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Rabbi Nataf

Both as a parent and teacher, I remember more than one child asking to know the potential punishment before deciding whether to do what I warned them not to do. They wanted to know whether the punishment was big enough to make them forego the benefit or pleasure they would get from doing what they were not meant to do. (In case you’re wondering, I found keeping them in suspense to be the best strategy!) While most of us have hopefully moved beyond such equations, one of the obvious reasons for punishment is this simple type of deterrence.

While it can be argued that the Torah’s pronouncements about bodily injuries are only dealing with retributive justice, the harsh phrasing of “an eye for an eye” (Shemot 21:24) sounds like the Torah is also seeking to deter people from injuring others. This is especially buttressed by the fact that the actual law is not to take an eye for an eye, but rather to pay its monetary equivalent. This claim would help understand why the Torah would couch the payment in a more severe language than is necessary to convey the actual law. But if so, why not make the law truly an eye for an eye?

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The Gemara (Baba Kamma 84a) makes several powerful arguments as to why this phrase in the Torah cannot be understood literally. One of them is that not everybody’s eye is worth the same. The classic example is if a one-eyed man took out an eye from someone who had two, taking out his one eye would be disproportionate to the damage done.

On the other hand, the traditional understanding – that the Torah is referring to the monetary value of an eye – is not without its difficulties either: Shadal points out that the value of money is also not the same for all people. That is to say that a very wealthy man would not feel much pain in having to pay the value of an eye, and the deterrent power of the punishment would be almost completely cancelled out. Therefore he comes to the very radical conclusion that in such a case, the rabbinic court can invoke the literal meaning of the verse. (Though the same verdict was accomplished in other ways based on a precedent in Sanhedrin 58b, rabbis have scrupulously bypassed Shadal’s approach from time immemorial.)

Regardless of where he took it, Shadal raises an important point – identified earlier by Rambam, among many other legal philosophers both inside and outside of Judaism: “God knew that the judgments of the Torah will always require an extension in some cases and curtailment in others, according to the variety of places, events, and circumstances.” He continues and says that this is why God gave the rabbis in each generation the power to work around this limitation with various tools. The Torah itself however was never to be changed, “for constant changes would tend to disturb the whole system of the Torah, and would lead people to believe that the Torah is not of Divine origin.” (Guide for the Perplexed 3:41)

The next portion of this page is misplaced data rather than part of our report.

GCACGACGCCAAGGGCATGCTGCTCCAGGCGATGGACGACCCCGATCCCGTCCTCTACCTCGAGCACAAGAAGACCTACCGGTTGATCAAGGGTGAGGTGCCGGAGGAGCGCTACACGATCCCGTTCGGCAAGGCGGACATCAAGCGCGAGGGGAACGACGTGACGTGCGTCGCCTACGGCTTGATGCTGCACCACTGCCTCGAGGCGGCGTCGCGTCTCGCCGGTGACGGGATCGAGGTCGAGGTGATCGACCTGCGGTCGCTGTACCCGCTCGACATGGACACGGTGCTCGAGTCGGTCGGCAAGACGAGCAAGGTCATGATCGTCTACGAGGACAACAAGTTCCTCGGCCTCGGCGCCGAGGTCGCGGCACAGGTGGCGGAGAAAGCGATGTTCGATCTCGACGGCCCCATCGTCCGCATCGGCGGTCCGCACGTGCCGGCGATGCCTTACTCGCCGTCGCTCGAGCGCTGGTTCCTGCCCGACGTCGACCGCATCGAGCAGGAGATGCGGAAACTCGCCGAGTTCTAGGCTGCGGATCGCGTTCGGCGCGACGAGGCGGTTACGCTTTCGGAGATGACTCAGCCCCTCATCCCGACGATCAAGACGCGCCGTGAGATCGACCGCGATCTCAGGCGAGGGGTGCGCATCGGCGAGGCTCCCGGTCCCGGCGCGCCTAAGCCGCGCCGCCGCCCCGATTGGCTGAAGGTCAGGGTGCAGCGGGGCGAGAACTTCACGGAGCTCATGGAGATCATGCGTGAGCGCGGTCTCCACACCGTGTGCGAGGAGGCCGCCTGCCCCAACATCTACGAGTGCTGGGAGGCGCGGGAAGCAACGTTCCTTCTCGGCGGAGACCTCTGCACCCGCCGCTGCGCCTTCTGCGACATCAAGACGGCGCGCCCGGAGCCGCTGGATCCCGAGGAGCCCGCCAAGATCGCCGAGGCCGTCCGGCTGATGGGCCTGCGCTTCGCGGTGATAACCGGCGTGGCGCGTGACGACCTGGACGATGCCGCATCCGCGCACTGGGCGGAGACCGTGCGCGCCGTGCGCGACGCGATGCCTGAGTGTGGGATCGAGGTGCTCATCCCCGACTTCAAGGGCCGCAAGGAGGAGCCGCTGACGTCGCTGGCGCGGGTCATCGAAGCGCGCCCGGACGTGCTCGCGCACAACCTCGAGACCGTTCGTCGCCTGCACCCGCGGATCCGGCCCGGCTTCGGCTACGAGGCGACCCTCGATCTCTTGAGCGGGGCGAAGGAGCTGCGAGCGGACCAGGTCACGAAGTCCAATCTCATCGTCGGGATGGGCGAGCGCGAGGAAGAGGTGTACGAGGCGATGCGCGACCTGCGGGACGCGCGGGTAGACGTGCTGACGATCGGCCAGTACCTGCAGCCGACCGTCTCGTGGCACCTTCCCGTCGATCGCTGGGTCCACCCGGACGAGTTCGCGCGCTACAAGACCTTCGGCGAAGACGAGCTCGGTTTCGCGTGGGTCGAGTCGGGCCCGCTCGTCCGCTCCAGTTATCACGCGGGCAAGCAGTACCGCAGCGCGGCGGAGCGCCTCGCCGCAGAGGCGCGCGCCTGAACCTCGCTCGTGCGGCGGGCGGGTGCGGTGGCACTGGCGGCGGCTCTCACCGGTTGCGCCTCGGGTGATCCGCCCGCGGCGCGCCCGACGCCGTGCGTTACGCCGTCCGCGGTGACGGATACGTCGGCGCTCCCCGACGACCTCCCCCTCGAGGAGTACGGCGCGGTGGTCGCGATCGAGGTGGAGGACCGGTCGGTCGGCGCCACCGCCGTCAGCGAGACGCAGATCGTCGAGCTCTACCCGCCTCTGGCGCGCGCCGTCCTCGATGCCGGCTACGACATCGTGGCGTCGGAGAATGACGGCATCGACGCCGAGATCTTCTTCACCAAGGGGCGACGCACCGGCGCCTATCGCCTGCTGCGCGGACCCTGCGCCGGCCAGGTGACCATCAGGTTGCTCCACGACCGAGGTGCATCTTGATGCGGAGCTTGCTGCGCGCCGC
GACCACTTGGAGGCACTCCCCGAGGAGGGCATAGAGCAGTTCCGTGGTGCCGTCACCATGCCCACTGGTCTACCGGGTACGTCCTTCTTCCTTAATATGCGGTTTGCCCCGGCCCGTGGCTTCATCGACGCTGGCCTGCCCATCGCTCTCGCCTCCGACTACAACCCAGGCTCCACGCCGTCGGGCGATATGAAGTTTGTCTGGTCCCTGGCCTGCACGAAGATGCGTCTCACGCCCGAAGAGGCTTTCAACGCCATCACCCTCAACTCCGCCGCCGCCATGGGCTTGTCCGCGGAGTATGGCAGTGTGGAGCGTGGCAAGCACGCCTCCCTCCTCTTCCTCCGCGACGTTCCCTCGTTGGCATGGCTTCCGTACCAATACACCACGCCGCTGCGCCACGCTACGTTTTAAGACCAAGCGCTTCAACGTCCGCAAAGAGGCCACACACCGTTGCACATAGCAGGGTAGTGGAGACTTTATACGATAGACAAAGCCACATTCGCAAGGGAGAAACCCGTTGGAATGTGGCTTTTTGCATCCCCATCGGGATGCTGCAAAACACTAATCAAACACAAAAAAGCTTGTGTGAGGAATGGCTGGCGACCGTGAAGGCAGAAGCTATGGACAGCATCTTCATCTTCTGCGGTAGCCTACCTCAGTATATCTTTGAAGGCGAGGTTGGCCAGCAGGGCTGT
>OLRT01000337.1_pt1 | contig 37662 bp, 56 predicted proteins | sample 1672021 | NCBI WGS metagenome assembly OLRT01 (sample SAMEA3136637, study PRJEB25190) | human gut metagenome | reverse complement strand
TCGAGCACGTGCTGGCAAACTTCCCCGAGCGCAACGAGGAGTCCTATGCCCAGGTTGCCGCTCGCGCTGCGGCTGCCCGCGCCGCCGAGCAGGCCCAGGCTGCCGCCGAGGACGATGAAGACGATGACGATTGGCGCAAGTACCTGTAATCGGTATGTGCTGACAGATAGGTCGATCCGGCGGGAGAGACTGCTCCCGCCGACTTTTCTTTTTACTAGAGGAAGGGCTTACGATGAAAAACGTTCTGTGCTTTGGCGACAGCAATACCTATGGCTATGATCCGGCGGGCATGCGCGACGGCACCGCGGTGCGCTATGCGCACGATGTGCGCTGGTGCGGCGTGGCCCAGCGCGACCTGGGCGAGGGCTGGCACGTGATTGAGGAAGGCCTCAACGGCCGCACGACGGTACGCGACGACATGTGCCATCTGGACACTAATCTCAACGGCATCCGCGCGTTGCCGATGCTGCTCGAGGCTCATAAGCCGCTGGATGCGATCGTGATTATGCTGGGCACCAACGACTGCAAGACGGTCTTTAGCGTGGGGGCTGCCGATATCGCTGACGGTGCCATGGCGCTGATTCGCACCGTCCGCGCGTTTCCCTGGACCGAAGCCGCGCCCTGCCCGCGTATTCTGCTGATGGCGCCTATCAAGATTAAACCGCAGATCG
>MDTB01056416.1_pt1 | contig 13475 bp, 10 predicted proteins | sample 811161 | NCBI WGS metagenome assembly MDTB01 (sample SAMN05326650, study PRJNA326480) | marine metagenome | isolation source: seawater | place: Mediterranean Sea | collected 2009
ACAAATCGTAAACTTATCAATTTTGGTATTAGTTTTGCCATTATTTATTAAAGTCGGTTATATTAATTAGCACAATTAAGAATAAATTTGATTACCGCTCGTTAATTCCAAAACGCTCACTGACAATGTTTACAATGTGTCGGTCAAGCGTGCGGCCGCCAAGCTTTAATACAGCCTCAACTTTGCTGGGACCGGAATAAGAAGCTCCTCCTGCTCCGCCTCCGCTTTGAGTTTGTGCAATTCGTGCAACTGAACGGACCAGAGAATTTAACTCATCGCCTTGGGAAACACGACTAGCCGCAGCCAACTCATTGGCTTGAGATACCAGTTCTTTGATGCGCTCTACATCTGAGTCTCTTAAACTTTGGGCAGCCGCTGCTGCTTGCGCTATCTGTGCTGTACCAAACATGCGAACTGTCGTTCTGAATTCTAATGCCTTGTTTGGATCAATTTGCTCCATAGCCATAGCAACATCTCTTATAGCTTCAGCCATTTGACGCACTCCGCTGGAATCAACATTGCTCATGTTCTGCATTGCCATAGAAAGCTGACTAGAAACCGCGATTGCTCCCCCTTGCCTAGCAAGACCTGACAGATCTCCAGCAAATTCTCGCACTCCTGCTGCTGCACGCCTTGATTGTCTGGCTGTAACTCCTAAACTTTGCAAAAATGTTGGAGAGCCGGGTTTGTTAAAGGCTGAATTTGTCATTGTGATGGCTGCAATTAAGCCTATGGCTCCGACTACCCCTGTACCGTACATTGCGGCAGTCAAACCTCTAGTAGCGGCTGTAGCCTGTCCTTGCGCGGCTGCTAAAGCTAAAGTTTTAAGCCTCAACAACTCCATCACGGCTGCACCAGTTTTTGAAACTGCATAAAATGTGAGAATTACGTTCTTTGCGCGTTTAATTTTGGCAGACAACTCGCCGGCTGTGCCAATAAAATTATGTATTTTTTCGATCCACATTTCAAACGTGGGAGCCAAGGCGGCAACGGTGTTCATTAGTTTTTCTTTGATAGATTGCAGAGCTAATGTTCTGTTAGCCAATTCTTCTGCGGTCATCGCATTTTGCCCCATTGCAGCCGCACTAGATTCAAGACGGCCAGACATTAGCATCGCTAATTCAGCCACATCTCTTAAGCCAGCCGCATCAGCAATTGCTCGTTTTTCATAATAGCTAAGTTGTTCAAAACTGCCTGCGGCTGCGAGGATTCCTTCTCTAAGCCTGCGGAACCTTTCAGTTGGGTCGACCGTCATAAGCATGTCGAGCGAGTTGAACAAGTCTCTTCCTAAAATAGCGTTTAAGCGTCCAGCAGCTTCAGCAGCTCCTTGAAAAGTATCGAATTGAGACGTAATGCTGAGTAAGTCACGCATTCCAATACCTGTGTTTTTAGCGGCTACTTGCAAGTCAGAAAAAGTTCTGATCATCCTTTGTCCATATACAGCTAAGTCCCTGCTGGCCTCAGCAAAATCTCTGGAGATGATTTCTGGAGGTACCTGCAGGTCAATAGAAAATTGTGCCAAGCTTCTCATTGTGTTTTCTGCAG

In other words, there is no way for any written legal code to always match the circumstances of all cases. And as many loopholes as rabbis and legal experts try to close up, there will always be some that simply cannot be resolved, to the detriment of the individuals involved.

My suggestion is that the Torah is actually hinting to this limitation by speaking of “an eye for an eye,” almost waiting for someone to say what Shadal eventually said – that sometimes it should be an eye for an eye! Of course, as Rambam points out, a law of “sometimes” is inherently undermined and ultimately not a law at all. Hence the Torah may be cluing us into what it cannot do in a logical finite world.

While we should think of the Torah as perfect, its perfection is contextual. In other words, we should not place demands upon it that cannot reasonably fulfill. To borrow from the German philosopher, Gottfried Leibniz, it is the best of all possible doctrines.

It is fair enough to ask the rabbis to do their utmost to resolve problems that come out of the nature of a written legal code. But it is equally important to understand that this too is not always possible. Sometimes the only solution is for the person hurt by the system to understand that there is a tremendously important reason for his suffering – perhaps nothing less than the preservation of the Torah as a whole.

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Rabbi Francis Nataf (www.francisnataf.com) is a Jerusalem-based educator and thinker and the author of four books of contemporary Torah commentary. His parshah column appears weekly in The Jewish Press. Rabbi Nataf is also the author of, "Redeeming Relevance in the Book of Leviticus"